The tiny screws on the wee blue boxes–potentiometers– adjust the voltage, max power, overload, etc. on the power module
The dummy load is something of which I learned as a young broadcast engineer. Rather than test a transmitter over the air, you put it into a dummy load to soak up the power while you make the adjustments. Ham radio operators may remember the Heathkit Cantenna(TM). It was a paint bucket full of mineral oil and a 50 ohm resistor. Usually you could get your adjustments made before the oil expanded enough to start oozing out. That’s what I need to tune my inverter…a Cantenna! A BIG ONE!
Disclaimer, if you go solar, you probably won’t need to test at this level. Mainstream gear probably won’t ever need adjustment, though there is some Chinese gear that is prone to having inflated power ratings. I could name names… The main point is to let you know it is ok to think outside the box.
I have had a little scheme in the back of my mind for a while and it turns out it could be combined with my dummy load. Two birds with one rock. Since I went to a wood-fired boiler for my hot water, my electric water heater has been in a shed out back. It’ll hold 300 pounds of water and it has two 4500 watt heating elements. If I add variable power controls I’ll have a giant cantenna! A hair blower can add the extra kilowatt I need to tweak out the inverter to 10kw. That’s one bird.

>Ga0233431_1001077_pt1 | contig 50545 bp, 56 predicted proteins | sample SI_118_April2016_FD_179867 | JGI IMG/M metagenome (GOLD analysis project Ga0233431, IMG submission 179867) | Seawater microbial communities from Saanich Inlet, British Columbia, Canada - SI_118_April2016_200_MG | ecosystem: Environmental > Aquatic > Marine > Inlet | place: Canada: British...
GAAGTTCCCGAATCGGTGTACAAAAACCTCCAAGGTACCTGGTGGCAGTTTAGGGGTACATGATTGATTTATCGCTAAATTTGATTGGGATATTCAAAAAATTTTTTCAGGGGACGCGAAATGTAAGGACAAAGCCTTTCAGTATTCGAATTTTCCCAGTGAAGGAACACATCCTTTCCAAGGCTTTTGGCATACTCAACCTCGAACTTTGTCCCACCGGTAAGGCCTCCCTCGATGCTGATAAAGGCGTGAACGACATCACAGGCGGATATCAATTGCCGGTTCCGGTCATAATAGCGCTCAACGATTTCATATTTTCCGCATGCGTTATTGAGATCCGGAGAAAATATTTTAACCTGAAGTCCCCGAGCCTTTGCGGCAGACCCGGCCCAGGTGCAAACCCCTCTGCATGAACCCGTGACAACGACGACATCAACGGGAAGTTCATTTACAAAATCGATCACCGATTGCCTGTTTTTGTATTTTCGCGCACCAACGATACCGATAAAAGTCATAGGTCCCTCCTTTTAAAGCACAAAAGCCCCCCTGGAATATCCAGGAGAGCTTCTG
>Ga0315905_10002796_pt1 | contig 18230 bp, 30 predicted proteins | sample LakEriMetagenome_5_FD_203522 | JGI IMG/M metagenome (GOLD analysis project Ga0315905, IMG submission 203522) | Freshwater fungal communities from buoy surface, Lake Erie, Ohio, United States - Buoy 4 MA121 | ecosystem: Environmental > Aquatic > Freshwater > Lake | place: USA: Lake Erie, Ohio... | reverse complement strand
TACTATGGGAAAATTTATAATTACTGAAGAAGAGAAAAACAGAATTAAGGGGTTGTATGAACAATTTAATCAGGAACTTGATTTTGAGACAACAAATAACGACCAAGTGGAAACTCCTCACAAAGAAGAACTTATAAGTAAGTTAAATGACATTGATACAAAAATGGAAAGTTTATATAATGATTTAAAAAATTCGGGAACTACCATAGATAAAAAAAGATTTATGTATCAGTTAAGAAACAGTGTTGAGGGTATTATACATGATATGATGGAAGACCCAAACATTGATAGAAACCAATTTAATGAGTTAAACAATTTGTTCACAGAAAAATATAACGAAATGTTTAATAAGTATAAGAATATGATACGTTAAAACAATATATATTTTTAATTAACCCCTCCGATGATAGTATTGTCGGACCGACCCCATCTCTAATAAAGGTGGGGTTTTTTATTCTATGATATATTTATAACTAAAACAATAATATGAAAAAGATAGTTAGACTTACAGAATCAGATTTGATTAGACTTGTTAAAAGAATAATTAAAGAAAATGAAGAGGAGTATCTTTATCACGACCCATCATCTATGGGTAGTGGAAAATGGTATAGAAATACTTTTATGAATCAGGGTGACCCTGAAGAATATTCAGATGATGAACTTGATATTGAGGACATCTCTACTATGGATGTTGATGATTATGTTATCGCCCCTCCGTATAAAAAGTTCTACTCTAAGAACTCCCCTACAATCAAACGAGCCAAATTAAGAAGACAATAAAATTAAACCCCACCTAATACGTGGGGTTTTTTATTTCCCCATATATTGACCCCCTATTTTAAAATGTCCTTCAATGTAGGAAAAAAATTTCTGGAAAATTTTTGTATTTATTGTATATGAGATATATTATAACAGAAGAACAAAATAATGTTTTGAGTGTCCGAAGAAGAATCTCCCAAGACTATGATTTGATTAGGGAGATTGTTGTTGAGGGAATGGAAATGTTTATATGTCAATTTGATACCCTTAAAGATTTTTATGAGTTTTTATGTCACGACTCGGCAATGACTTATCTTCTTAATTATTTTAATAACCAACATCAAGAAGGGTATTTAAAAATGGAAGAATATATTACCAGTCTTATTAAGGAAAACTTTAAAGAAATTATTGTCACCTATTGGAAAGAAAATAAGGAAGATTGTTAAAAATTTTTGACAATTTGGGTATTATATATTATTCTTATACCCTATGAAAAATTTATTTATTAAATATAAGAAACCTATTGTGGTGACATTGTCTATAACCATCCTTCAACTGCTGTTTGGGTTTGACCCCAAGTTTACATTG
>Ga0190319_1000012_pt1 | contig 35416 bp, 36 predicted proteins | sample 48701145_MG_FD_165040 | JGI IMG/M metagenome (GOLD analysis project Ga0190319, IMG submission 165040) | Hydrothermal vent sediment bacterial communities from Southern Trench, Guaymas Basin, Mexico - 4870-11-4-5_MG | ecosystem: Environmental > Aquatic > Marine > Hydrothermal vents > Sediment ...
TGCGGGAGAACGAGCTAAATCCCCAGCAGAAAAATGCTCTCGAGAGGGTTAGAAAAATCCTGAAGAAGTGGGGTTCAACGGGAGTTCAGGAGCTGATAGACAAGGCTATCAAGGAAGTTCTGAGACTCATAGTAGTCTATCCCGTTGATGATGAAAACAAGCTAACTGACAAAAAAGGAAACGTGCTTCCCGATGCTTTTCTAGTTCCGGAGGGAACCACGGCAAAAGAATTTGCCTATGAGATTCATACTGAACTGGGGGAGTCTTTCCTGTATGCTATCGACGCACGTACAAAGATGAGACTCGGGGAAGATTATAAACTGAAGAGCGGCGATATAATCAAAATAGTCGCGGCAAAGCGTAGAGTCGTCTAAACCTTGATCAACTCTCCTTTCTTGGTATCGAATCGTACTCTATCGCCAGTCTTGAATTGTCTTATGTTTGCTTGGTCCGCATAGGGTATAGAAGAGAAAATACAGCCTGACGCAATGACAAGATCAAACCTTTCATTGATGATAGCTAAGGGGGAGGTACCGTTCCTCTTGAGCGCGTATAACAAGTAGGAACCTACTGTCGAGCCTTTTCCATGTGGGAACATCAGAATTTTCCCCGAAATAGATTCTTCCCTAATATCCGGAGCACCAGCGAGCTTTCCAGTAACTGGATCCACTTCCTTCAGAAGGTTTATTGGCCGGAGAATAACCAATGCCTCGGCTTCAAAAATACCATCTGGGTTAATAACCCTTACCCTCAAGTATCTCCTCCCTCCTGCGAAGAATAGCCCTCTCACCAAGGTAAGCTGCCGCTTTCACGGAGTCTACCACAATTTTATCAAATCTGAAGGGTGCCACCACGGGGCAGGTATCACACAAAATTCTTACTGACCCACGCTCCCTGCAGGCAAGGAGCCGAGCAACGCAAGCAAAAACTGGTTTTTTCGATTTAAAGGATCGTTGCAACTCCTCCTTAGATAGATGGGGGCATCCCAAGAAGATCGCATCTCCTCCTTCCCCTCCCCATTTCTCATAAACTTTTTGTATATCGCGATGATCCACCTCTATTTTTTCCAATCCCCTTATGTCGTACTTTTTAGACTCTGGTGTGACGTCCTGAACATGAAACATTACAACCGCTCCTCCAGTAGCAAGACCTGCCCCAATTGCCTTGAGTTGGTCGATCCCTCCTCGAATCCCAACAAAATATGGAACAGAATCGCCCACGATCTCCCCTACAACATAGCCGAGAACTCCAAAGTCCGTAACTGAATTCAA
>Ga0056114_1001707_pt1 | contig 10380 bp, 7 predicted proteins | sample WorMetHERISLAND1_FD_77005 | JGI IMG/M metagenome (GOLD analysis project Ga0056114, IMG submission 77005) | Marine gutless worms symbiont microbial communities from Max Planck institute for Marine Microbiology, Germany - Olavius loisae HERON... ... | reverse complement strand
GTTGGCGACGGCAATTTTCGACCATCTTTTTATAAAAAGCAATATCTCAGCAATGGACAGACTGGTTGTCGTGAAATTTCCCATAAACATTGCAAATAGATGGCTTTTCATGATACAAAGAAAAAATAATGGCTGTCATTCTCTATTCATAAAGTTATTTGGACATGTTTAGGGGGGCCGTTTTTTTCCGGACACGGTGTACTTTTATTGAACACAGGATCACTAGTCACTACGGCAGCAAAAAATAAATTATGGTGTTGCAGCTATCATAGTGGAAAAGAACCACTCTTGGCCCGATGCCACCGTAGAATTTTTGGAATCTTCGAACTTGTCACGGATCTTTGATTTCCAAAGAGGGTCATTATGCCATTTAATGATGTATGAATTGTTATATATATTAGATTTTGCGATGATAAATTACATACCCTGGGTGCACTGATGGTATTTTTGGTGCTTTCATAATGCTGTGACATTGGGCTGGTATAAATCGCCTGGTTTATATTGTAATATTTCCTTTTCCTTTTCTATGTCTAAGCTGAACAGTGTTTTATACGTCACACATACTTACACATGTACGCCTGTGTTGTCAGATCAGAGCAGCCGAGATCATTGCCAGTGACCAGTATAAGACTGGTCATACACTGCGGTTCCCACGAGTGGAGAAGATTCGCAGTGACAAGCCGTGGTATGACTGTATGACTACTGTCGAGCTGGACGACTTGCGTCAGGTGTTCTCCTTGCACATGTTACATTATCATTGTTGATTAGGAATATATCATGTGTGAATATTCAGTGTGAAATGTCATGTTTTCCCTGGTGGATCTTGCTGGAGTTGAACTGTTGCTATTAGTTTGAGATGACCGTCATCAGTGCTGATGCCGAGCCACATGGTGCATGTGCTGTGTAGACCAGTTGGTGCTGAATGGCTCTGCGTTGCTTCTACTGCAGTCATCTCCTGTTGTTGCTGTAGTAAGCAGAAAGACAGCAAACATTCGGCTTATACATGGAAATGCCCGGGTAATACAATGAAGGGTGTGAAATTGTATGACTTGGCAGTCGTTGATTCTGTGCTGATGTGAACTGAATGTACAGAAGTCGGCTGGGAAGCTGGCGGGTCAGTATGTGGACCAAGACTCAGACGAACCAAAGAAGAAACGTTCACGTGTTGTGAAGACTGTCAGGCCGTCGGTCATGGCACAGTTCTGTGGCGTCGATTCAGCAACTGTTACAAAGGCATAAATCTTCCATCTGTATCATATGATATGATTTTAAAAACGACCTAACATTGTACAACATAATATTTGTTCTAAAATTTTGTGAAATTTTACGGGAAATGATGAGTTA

The other one? During the course of a sunny day, the batteries get topped up by noon and power just gets wasted. What if I could store some of that power that is otherwise lost? Remember, power can be stored in many ways, not just in a battery. Many of the other ways are LOTS cheaper and longer lasting than batteries, too! Heat is useful and it is easy to store. Heat is something I need in the solar shed on mornings like this.
Variable power controllers for the dummy load
There are some really neat electronic gadgets available on Ebay. I found a couple of variable power controllers, like industrial strength lamp dimmers, rated for 6000 watts and 240 volts, just right for the two heating elements on the water tank. I think the pair of them were under 30 bucks. I should have the wire I need. The hard part will be getting the tank out of the shed. It has been there long enough that it might not want to leave. So you see, put a big breaker in the power box and run a line to the water heater via the two variable power controllers. Oh, yeah, put some water in it. Then all I have to do is watch the meters as I gradually twist he screw to crank the power to 10,000 watts. Simple and precise.